There were panels from the AIDS Memorial Quilt on display inside the church. At Rohrer's request one of the panels was for Joel Workin, a young man who died of AIDS in 1995. In 1989 Workin was one of three seminarians who were denied ordination after coming out to their candidacy committees. But he went on to write and to inspire others, according to Joan Juster, who served on the installation committee. When he died, Workin's family created a scholarship foundation to fund LGBTQ people who want to have a life in the church. There was also a small table inside the church's AIDS memorial chapel that featured a photo of Workin and the story of his life and what he had accomplished.

Among those attending the installation were gay District 8 Supervisor Rafael Mandelman, District 6 Supervisor Matt Haney, District 7 Supervisor Myrna Melgar, out Fire Chief Jeanine Nicholson, and Mary Ellen Carroll, head of the city's Department of Emergency Management. Prior to becoming bishop, Rohrer served for several years as community chaplain coordinator for the San Francisco Police Department.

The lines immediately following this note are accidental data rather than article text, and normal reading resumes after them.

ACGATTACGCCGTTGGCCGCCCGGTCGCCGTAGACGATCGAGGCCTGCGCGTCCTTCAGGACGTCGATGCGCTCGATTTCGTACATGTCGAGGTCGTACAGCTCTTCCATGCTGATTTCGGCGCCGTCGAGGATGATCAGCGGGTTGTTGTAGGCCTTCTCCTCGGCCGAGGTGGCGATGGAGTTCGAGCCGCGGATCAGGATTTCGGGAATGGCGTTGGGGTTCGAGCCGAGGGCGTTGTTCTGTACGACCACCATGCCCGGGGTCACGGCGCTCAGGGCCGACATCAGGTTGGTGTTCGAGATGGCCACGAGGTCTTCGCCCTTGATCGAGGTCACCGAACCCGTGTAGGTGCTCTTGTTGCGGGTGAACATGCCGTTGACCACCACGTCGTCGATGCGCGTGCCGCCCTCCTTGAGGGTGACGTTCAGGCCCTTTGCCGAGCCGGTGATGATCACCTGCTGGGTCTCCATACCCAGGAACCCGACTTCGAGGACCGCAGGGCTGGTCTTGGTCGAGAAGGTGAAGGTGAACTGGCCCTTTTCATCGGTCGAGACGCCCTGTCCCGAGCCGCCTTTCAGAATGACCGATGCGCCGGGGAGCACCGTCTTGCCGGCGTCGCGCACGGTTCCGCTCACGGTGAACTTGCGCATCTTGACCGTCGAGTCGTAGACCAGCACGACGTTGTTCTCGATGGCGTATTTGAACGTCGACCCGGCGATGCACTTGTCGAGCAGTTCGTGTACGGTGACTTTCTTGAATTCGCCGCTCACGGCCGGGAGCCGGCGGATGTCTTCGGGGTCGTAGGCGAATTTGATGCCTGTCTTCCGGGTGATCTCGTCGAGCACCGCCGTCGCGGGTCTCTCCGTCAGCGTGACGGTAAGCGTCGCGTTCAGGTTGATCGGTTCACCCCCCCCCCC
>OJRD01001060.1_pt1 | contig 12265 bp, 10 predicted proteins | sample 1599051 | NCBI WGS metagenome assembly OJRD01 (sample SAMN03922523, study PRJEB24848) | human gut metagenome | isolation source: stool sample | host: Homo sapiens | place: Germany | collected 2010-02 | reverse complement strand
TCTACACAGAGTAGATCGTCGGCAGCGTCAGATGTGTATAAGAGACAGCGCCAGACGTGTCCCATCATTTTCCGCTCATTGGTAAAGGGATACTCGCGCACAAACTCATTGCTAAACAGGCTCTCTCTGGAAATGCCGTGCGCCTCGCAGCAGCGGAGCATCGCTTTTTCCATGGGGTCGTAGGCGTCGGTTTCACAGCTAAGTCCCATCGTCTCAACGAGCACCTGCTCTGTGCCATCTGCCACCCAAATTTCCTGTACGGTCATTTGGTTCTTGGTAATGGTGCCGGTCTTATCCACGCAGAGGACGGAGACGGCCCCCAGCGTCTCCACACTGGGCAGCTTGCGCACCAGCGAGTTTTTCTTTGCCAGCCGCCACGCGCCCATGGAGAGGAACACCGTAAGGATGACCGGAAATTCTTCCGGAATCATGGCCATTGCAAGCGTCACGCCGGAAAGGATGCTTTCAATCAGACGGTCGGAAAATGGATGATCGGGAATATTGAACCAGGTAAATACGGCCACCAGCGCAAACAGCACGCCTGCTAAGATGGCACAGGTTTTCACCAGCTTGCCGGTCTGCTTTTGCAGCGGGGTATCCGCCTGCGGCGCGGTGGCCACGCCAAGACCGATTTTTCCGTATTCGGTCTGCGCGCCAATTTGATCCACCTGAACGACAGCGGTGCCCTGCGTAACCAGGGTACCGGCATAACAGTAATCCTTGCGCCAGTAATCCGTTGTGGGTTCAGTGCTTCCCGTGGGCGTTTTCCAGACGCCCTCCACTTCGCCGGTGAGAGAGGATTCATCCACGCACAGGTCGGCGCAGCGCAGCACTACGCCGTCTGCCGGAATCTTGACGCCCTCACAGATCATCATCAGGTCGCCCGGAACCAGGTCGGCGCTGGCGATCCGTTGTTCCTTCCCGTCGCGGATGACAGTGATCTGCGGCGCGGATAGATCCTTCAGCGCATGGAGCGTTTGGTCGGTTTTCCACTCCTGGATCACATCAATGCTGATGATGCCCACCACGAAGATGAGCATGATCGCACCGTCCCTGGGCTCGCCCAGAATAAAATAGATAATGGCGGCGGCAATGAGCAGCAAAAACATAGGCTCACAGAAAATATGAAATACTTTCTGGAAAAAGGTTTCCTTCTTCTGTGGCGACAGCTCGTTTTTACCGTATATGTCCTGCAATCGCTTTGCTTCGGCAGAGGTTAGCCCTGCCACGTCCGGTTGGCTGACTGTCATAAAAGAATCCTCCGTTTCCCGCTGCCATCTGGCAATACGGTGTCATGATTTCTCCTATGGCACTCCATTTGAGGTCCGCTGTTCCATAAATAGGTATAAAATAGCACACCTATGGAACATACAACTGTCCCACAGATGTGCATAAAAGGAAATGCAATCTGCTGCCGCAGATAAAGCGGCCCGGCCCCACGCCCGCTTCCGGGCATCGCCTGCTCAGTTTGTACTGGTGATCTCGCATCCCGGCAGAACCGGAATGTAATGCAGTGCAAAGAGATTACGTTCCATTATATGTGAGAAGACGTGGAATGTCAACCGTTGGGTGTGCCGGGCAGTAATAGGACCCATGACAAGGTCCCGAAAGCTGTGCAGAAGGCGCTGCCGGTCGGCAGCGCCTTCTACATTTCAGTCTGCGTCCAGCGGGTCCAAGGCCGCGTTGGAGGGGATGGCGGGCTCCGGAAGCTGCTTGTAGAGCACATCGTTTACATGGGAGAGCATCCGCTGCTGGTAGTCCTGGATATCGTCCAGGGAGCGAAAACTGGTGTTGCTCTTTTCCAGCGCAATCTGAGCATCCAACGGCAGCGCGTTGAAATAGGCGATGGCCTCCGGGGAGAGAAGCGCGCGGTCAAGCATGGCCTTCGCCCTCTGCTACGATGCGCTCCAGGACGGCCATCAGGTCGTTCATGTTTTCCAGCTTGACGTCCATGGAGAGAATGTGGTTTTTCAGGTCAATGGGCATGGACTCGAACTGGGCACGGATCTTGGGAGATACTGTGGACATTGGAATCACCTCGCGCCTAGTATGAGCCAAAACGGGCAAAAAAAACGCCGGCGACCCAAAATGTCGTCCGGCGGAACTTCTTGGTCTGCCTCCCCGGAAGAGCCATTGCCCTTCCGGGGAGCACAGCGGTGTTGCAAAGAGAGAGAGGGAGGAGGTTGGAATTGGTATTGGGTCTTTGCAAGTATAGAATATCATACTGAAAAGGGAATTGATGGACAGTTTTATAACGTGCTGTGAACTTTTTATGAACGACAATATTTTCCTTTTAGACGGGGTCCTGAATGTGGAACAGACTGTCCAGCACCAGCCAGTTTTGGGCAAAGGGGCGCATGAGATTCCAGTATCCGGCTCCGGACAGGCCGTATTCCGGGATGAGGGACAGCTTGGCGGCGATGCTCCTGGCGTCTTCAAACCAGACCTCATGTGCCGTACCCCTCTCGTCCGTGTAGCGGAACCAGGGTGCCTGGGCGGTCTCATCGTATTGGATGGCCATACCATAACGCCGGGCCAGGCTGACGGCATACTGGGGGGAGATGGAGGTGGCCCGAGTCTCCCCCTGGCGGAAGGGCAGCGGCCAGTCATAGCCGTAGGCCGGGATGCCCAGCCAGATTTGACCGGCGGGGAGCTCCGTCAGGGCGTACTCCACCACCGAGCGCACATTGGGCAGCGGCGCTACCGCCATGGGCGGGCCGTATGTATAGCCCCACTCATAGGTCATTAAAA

Press was not allowed to attend the installation ceremony, but a livestream was made available. In accordance with COVID-19 safety protocols, masks were worn. Rohrer received a standing ovation when they were introduced as bishop for the first time. They began their speech by reciting a portion of Maya Angelou's poem "Still I Rise."

"When they write me down in history with their bitter twisted lies, trod me down in the very dirt, but still like dust, I rise," Rohrer said. "We are gathered here in a historic place in historic times, not the first to do a hard thing. As we live through all the hard things, but we rise."

A trans woman who attended the event said that she was moved by the historic nature of Rohrer's installation.

"These are moments I never dreamed of," said Vica Steel, 56, speaking outside Grace Cathedral before the ceremony. Steel said that she was just starting seminary, inspired by Rohrer.

"I've only heard words of faith twisted into weapons of exclusion," she said. "But with the leadership of Bishop Rohrer and so many others I have a path, still bumpy, that I can follow to faith leadership."